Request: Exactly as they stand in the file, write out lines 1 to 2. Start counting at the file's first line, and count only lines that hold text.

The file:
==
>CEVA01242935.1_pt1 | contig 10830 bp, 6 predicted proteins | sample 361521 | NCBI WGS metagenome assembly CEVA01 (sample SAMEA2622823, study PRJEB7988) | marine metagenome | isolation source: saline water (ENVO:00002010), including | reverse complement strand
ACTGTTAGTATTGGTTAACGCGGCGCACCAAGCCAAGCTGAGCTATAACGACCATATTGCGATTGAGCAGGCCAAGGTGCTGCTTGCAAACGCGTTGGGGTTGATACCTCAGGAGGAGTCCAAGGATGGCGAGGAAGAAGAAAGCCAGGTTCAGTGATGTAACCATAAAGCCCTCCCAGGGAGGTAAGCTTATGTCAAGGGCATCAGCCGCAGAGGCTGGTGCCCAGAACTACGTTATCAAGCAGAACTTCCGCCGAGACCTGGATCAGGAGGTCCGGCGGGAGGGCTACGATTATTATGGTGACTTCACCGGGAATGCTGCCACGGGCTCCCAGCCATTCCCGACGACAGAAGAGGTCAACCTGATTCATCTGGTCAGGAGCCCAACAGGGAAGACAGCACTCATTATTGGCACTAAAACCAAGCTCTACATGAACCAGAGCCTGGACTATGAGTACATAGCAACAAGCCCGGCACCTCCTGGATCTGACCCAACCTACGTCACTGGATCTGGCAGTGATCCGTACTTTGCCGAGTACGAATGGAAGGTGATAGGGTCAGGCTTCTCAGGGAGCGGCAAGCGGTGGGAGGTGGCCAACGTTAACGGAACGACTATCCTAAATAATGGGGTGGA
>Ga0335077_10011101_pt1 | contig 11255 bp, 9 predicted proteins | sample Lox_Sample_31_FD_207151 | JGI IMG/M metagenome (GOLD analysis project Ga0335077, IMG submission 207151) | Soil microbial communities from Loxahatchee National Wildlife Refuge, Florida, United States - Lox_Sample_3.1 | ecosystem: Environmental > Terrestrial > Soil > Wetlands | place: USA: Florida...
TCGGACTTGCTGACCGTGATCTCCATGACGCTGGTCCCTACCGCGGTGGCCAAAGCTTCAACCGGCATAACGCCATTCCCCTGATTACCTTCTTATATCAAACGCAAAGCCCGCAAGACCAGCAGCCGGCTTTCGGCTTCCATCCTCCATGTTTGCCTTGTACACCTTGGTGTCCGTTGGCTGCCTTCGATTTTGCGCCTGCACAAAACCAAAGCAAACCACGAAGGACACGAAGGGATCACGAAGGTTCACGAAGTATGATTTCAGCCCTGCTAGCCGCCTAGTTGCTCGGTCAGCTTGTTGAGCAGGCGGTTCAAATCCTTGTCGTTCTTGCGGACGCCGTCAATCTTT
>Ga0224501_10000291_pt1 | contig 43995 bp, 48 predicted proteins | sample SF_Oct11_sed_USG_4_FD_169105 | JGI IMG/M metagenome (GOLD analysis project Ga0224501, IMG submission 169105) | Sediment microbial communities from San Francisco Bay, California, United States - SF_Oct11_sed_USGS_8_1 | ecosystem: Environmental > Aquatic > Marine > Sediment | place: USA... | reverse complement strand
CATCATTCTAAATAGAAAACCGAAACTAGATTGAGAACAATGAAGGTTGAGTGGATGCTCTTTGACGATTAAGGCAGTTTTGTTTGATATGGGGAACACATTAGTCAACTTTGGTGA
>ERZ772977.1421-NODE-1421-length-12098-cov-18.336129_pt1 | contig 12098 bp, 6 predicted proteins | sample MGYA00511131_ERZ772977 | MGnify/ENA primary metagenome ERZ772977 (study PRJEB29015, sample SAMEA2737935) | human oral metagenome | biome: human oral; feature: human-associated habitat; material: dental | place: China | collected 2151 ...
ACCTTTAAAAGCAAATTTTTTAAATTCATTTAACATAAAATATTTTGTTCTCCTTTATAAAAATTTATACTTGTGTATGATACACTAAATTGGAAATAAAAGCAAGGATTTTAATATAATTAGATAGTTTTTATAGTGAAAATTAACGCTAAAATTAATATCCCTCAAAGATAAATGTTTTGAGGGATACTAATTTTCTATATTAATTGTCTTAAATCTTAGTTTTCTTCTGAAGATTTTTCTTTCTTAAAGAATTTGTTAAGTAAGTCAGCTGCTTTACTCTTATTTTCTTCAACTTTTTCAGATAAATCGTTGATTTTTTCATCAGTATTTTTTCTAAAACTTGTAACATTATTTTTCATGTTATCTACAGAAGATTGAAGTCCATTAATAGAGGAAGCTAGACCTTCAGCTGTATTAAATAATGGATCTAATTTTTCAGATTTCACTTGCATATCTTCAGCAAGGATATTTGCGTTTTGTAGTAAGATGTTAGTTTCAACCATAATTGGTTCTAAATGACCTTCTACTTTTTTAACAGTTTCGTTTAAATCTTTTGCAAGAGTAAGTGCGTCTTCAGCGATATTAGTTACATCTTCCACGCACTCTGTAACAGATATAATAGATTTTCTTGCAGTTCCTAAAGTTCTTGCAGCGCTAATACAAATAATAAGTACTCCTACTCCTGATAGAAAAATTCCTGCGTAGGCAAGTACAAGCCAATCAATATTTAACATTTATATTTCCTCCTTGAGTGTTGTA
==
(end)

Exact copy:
>CEVA01242935.1_pt1 | contig 10830 bp, 6 predicted proteins | sample 361521 | NCBI WGS metagenome assembly CEVA01 (sample SAMEA2622823, study PRJEB7988) | marine metagenome | isolation source: saline water (ENVO:00002010), including | reverse complement strand
ACTGTTAGTATTGGTTAACGCGGCGCACCAAGCCAAGCTGAGCTATAACGACCATATTGCGATTGAGCAGGCCAAGGTGCTGCTTGCAAACGCGTTGGGGTTGATACCTCAGGAGGAGTCCAAGGATGGCGAGGAAGAAGAAAGCCAGGTTCAGTGATGTAACCATAAAGCCCTCCCAGGGAGGTAAGCTTATGTCAAGGGCATCAGCCGCAGAGGCTGGTGCCCAGAACTACGTTATCAAGCAGAACTTCCGCCGAGACCTGGATCAGGAGGTCCGGCGGGAGGGCTACGATTATTATGGTGACTTCACCGGGAATGCTGCCACGGGCTCCCAGCCATTCCCGACGACAGAAGAGGTCAACCTGATTCATCTGGTCAGGAGCCCAACAGGGAAGACAGCACTCATTATTGGCACTAAAACCAAGCTCTACATGAACCAGAGCCTGGACTATGAGTACATAGCAACAAGCCCGGCACCTCCTGGATCTGACCCAACCTACGTCACTGGATCTGGCAGTGATCCGTACTTTGCCGAGTACGAATGGAAGGTGATAGGGTCAGGCTTCTCAGGGAGCGGCAAGCGGTGGGAGGTGGCCAACGTTAACGGAACGACTATCCTAAATAATGGGGTGGA